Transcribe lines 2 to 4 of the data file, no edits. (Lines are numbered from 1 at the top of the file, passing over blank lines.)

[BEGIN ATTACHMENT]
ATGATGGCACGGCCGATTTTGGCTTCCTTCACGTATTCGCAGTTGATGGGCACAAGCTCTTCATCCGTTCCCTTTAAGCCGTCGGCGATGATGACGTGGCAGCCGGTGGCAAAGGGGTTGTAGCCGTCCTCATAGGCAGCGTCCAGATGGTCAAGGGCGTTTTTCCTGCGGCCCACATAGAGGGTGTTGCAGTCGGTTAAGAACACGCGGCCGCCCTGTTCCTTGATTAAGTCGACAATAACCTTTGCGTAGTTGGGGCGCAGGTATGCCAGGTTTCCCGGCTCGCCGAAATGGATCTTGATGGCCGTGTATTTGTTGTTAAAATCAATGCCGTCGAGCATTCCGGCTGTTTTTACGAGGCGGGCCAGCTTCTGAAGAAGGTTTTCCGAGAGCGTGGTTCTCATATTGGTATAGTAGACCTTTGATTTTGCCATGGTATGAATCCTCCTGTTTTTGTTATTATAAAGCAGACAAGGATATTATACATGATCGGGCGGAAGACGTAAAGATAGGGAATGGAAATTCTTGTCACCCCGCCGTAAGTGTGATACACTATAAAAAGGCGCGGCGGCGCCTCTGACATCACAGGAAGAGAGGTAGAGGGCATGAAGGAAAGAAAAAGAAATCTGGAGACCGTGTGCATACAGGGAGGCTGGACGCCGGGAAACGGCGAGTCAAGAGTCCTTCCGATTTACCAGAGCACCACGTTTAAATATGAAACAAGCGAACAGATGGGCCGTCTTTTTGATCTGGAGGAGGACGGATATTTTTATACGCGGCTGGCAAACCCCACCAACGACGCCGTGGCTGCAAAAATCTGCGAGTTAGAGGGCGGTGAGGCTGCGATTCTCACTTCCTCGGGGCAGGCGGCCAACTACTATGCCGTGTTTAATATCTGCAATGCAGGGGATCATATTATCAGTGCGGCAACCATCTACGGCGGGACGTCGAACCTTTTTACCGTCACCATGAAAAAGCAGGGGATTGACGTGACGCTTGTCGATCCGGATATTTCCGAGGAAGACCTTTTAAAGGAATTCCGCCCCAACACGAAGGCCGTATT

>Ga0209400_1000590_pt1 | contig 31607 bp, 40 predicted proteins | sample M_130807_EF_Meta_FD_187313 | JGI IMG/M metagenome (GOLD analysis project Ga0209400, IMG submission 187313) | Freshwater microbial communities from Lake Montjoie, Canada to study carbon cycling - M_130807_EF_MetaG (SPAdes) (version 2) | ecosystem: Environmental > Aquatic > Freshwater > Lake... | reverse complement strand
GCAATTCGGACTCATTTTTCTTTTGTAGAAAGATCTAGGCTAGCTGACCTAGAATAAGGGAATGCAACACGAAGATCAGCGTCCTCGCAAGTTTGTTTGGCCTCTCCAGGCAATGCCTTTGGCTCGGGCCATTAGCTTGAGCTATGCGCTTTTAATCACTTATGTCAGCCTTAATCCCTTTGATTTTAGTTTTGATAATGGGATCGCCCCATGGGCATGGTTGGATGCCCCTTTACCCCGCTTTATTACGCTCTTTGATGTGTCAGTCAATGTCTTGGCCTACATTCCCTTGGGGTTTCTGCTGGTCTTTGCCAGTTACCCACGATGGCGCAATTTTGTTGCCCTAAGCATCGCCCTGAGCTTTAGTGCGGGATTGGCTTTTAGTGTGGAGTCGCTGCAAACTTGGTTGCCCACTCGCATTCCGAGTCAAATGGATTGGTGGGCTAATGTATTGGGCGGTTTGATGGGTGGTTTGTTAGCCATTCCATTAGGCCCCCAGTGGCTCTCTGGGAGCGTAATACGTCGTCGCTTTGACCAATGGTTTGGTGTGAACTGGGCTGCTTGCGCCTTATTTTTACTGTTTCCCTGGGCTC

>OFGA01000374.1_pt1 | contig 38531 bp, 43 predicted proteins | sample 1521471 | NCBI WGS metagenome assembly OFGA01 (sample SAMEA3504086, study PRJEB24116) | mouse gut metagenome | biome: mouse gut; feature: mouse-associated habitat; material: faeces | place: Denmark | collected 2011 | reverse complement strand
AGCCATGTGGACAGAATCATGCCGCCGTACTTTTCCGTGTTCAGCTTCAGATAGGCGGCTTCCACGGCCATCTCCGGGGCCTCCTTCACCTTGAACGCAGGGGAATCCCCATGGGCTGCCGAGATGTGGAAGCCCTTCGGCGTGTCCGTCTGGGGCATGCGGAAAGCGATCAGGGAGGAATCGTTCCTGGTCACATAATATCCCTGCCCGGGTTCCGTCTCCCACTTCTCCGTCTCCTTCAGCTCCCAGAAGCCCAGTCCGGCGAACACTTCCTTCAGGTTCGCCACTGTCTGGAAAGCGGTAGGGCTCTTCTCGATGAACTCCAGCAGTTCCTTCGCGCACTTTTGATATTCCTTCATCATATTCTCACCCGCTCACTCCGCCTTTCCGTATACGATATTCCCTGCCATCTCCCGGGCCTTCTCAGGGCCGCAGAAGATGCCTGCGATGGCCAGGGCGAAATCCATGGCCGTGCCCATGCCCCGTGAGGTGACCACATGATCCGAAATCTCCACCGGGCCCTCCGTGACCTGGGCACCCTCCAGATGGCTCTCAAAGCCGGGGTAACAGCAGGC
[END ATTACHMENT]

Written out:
>Ga0209400_1000590_pt1 | contig 31607 bp, 40 predicted proteins | sample M_130807_EF_Meta_FD_187313 | JGI IMG/M metagenome (GOLD analysis project Ga0209400, IMG submission 187313) | Freshwater microbial communities from Lake Montjoie, Canada to study carbon cycling - M_130807_EF_MetaG (SPAdes) (version 2) | ecosystem: Environmental > Aquatic > Freshwater > Lake... | reverse complement strand
GCAATTCGGACTCATTTTTCTTTTGTAGAAAGATCTAGGCTAGCTGACCTAGAATAAGGGAATGCAACACGAAGATCAGCGTCCTCGCAAGTTTGTTTGGCCTCTCCAGGCAATGCCTTTGGCTCGGGCCATTAGCTTGAGCTATGCGCTTTTAATCACTTATGTCAGCCTTAATCCCTTTGATTTTAGTTTTGATAATGGGATCGCCCCATGGGCATGGTTGGATGCCCCTTTACCCCGCTTTATTACGCTCTTTGATGTGTCAGTCAATGTCTTGGCCTACATTCCCTTGGGGTTTCTGCTGGTCTTTGCCAGTTACCCACGATGGCGCAATTTTGTTGCCCTAAGCATCGCCCTGAGCTTTAGTGCGGGATTGGCTTTTAGTGTGGAGTCGCTGCAAACTTGGTTGCCCACTCGCATTCCGAGTCAAATGGATTGGTGGGCTAATGTATTGGGCGGTTTGATGGGTGGTTTGTTAGCCATTCCATTAGGCCCCCAGTGGCTCTCTGGGAGCGTAATACGTCGTCGCTTTGACCAATGGTTTGGTGTGAACTGGGCTGCTTGCGCCTTATTTTTACTGTTTCCCTGGGCTC

>OFGA01000374.1_pt1 | contig 38531 bp, 43 predicted proteins | sample 1521471 | NCBI WGS metagenome assembly OFGA01 (sample SAMEA3504086, study PRJEB24116) | mouse gut metagenome | biome: mouse gut; feature: mouse-associated habitat; material: faeces | place: Denmark | collected 2011 | reverse complement strand